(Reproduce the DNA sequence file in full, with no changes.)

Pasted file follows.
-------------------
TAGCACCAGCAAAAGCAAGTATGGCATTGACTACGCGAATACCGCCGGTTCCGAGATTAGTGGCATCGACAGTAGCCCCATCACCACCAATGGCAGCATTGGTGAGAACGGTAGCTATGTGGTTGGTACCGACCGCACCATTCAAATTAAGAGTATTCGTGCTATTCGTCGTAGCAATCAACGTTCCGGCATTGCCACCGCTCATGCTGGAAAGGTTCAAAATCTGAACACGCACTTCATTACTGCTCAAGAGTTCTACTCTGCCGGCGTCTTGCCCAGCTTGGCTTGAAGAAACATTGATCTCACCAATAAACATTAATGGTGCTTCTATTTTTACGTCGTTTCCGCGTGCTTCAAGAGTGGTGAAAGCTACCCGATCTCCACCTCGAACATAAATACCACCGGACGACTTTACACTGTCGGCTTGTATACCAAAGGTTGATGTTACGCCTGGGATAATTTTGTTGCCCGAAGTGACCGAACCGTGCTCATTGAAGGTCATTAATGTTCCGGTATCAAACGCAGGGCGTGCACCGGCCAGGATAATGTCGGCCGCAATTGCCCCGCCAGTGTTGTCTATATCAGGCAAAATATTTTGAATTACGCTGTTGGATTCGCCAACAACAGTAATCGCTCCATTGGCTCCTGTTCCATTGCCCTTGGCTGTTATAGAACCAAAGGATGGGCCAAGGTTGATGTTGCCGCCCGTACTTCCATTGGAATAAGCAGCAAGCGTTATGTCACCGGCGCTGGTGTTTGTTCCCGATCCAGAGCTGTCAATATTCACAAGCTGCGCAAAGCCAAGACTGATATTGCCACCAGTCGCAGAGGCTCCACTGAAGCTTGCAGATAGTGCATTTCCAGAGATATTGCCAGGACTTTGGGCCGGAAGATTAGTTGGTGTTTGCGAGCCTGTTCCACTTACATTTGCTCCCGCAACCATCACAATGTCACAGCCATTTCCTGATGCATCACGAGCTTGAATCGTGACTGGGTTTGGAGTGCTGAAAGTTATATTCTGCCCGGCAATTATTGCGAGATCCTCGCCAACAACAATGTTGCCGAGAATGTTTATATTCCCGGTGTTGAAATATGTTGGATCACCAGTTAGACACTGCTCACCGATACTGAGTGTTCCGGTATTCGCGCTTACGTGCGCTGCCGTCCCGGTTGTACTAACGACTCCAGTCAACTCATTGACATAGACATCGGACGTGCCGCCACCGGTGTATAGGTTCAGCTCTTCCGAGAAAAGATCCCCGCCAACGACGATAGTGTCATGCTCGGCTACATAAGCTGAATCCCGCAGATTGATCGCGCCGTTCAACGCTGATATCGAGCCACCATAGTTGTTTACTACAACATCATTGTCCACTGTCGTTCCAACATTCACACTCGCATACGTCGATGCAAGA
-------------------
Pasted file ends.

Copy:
TAGCACCAGCAAAAGCAAGTATGGCATTGACTACGCGAATACCGCCGGTTCCGAGATTAGTGGCATCGACAGTAGCCCCATCACCACCAATGGCAGCATTGGTGAGAACGGTAGCTATGTGGTTGGTACCGACCGCACCATTCAAATTAAGAGTATTCGTGCTATTCGTCGTAGCAATCAACGTTCCGGCATTGCCACCGCTCATGCTGGAAAGGTTCAAAATCTGAACACGCACTTCATTACTGCTCAAGAGTTCTACTCTGCCGGCGTCTTGCCCAGCTTGGCTTGAAGAAACATTGATCTCACCAATAAACATTAATGGTGCTTCTATTTTTACGTCGTTTCCGCGTGCTTCAAGAGTGGTGAAAGCTACCCGATCTCCACCTCGAACATAAATACCACCGGACGACTTTACACTGTCGGCTTGTATACCAAAGGTTGATGTTACGCCTGGGATAATTTTGTTGCCCGAAGTGACCGAACCGTGCTCATTGAAGGTCATTAATGTTCCGGTATCAAACGCAGGGCGTGCACCGGCCAGGATAATGTCGGCCGCAATTGCCCCGCCAGTGTTGTCTATATCAGGCAAAATATTTTGAATTACGCTGTTGGATTCGCCAACAACAGTAATCGCTCCATTGGCTCCTGTTCCATTGCCCTTGGCTGTTATAGAACCAAAGGATGGGCCAAGGTTGATGTTGCCGCCCGTACTTCCATTGGAATAAGCAGCAAGCGTTATGTCACCGGCGCTGGTGTTTGTTCCCGATCCAGAGCTGTCAATATTCACAAGCTGCGCAAAGCCAAGACTGATATTGCCACCAGTCGCAGAGGCTCCACTGAAGCTTGCAGATAGTGCATTTCCAGAGATATTGCCAGGACTTTGGGCCGGAAGATTAGTTGGTGTTTGCGAGCCTGTTCCACTTACATTTGCTCCCGCAACCATCACAATGTCACAGCCATTTCCTGATGCATCACGAGCTTGAATCGTGACTGGGTTTGGAGTGCTGAAAGTTATATTCTGCCCGGCAATTATTGCGAGATCCTCGCCAACAACAATGTTGCCGAGAATGTTTATATTCCCGGTGTTGAAATATGTTGGATCACCAGTTAGACACTGCTCACCGATACTGAGTGTTCCGGTATTCGCGCTTACGTGCGCTGCCGTCCCGGTTGTACTAACGACTCCAGTCAACTCATTGACATAGACATCGGACGTGCCGCCACCGGTGTATAGGTTCAGCTCTTCCGAGAAAAGATCCCCGCCAACGACGATAGTGTCATGCTCGGCTACATAAGCTGAATCCCGCAGATTGATCGCGCCGTTCAACGCTGATATCGAGCCACCATAGTTGTTTACTACAACATCATTGTCCACTGTCGTTCCAACATTCACACTCGCATACGTCGATGCAAGA